What I am saying is that as long as an heir is underage, he is no different from a slave, although he owns the whole estate. The heir is subject to guardians and trustees until the time set by his father. So also, when we were underage, we were in slavery under the elemental spiritual forces of the world. But when the set time had fully come, God sent his Son, born of a woman, born under the law, to redeem those under the law, that we might receive adoption to sonship. Because you are his sons, God sent the Spirit of his Son into our hearts, the Spirit who calls out, “Abba, Father.” So you are no longer a slave, but God’s child; and since you are his child, God has made you also an heir. (Galatians 4:1-7 NIV)
I do not mean to give the impression that the Law should be despised. Neither does Paul intend to leave that impression. The Law ought to be honored.
But when it is a matter of justification before God, Paul had to speak disparagingly of the Law, because the Law has nothing to do with justification. If it thrusts its nose into the business of justification we must talk harshly to the Law to keep it in its place. The conscience ought not to be on speaking terms with the Law. The conscience ought to know only Christ. To say this is easy, but in times of trial, when the conscience writhes in the presence of God, it is not so easy to do. As such times we are to believe in Christ as if there were no Law or sin anywhere, but only Christ. We ought to say to the Law: "Mister Law, I do not get you. You stutter so much. I don't think that you have anything to say to me."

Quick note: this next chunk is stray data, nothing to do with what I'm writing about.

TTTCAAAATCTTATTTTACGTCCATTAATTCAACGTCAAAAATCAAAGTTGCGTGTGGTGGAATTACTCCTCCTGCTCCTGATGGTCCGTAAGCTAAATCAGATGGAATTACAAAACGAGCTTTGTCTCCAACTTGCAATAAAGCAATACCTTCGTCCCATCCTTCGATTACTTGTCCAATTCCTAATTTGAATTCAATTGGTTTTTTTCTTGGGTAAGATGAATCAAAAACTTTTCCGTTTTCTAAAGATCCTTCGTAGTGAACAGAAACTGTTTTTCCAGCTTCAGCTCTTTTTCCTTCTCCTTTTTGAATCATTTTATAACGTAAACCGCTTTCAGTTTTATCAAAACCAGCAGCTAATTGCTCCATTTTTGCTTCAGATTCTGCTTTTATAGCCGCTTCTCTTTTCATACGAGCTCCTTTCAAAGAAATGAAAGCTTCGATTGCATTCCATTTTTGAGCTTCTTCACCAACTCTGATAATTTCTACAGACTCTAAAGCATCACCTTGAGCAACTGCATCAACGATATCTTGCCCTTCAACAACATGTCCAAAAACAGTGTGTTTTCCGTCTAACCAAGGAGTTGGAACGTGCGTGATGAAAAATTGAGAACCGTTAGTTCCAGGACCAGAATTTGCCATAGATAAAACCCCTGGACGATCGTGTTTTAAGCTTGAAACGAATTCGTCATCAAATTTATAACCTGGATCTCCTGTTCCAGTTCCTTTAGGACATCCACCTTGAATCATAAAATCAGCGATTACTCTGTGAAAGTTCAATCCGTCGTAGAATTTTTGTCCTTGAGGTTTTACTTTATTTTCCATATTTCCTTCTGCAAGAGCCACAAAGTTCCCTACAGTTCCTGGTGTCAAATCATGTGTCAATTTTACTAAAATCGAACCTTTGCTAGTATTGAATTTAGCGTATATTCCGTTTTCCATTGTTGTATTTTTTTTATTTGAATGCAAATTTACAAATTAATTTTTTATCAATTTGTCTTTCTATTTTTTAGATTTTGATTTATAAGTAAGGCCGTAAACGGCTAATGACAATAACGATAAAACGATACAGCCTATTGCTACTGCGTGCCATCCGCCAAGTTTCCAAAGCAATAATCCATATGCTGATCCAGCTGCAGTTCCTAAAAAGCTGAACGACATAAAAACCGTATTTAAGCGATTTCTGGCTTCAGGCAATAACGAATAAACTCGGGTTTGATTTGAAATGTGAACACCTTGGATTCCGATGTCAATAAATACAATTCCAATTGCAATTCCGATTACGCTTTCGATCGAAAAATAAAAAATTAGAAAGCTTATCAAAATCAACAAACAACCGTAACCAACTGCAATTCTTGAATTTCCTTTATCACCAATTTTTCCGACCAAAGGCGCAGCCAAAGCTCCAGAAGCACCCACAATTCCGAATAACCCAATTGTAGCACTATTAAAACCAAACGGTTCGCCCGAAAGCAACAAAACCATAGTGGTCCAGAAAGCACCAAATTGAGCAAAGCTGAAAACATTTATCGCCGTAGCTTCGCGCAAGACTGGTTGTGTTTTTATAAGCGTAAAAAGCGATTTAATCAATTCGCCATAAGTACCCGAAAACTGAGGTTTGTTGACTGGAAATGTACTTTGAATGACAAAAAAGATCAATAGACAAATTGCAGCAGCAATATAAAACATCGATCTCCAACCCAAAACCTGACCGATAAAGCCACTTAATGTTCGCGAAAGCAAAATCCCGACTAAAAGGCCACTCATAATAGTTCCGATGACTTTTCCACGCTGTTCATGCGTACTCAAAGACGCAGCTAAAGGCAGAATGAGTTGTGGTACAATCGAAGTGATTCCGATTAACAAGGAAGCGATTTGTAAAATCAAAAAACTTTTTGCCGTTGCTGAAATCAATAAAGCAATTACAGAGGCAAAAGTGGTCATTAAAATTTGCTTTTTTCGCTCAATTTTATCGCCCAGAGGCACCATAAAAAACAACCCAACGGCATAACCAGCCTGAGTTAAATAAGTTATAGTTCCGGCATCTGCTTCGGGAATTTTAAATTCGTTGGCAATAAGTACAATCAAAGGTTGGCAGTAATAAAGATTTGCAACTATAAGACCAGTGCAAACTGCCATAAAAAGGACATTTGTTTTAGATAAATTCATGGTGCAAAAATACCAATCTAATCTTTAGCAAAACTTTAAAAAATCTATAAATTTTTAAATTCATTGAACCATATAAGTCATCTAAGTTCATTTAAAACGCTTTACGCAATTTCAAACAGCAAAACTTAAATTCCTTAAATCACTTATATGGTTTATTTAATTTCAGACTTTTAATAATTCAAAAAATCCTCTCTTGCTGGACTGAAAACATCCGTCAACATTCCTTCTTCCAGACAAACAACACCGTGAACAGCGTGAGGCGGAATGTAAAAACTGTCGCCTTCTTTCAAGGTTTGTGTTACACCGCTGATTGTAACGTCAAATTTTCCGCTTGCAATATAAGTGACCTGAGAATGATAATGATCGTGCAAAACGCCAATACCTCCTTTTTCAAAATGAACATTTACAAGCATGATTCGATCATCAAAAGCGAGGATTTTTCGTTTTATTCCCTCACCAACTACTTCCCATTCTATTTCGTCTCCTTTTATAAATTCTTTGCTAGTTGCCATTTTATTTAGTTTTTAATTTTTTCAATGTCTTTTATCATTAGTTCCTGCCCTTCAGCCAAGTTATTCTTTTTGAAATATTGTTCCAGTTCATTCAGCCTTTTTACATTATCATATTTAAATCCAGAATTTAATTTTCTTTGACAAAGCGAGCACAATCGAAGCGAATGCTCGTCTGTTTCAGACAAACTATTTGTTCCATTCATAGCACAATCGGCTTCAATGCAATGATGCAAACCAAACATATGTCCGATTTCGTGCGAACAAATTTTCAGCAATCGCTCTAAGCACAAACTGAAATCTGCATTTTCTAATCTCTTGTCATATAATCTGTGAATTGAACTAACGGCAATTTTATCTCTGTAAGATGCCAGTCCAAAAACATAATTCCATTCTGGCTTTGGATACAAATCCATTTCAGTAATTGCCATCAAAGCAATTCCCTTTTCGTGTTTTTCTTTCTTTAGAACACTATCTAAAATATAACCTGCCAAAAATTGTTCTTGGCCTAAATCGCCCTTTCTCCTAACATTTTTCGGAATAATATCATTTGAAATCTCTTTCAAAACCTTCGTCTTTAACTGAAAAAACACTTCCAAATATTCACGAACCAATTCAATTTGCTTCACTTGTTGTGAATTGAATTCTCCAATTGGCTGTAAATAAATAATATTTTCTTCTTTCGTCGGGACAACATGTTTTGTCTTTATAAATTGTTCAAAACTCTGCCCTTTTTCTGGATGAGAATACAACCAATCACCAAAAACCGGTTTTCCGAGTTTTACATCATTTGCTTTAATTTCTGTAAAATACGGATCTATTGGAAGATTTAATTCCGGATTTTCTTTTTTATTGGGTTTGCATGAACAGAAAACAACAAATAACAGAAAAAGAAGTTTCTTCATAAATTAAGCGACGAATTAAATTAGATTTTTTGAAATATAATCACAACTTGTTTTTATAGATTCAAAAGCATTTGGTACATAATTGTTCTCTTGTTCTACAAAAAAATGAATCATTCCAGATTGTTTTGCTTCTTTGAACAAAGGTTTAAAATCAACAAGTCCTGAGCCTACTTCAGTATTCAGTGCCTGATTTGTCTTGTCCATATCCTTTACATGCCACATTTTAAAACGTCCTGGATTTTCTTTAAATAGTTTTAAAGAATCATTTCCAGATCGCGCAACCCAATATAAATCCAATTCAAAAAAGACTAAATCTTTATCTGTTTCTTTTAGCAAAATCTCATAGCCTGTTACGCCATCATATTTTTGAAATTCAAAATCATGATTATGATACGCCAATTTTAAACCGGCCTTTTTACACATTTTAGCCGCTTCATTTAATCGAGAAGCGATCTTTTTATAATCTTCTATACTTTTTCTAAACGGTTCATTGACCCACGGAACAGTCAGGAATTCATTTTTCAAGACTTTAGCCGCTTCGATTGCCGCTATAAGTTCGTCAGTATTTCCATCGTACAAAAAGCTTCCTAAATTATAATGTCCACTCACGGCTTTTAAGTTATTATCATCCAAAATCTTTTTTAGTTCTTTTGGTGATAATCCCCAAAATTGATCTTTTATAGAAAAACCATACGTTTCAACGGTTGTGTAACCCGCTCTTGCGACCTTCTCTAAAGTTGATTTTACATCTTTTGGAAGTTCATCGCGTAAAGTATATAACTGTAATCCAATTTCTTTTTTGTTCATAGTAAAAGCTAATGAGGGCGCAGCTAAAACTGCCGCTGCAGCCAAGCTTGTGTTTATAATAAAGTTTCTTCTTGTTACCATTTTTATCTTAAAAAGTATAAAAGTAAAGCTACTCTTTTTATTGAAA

When it is not a question of salvation or justification with us, we are to think highly of the Law and call it "holy, just, and good." (Romans 7:12) The Law is of no comfort to a stricken conscience. Therefore it should not be allowed to rule in our conscience, particularly in view of the fact that Christ paid so great a price to deliver the conscience from the tyranny of the Law. Let us understand that the Law and Christ are impossible bedfellows.
We ought to feel sure that we stand in the grace of God, not in view of our own worthiness, but through the good services of Christ.
As certain as we are that Christ pleases God, so sure ought we to be that we also please God, because Christ is in us. And although we daily offend God by our sins, yet as often as we sin, God's mercy bends over us. Therefore sin cannot get us to doubt the grace of God. Our certainty is of Christ, that mighty Hero who overcame the Law, sin, death, and all evils. So long as He sits at the right hand of God to intercede for us, we have nothing to fear from the anger of God.
Train your conscience to believe that God approves of you. Fight it out with doubt. Gain assurance through the Word of God. Say: "I am all right with God. I have the Holy Ghost. Christ, in whom I do believe, makes me worthy. I gladly hear, read, sing, and write of Him. I would like nothing better than that Christ's Gospel be known throughout the world and that many, many be brought to faith in Him."
This article is an excerpt from Galatians: Selections from Martin Luther’s Commentary, which seeks to take the intimidating work of Luther and make it accessible for the everyday person. It is available as a beautiful print book or a free digital copy.
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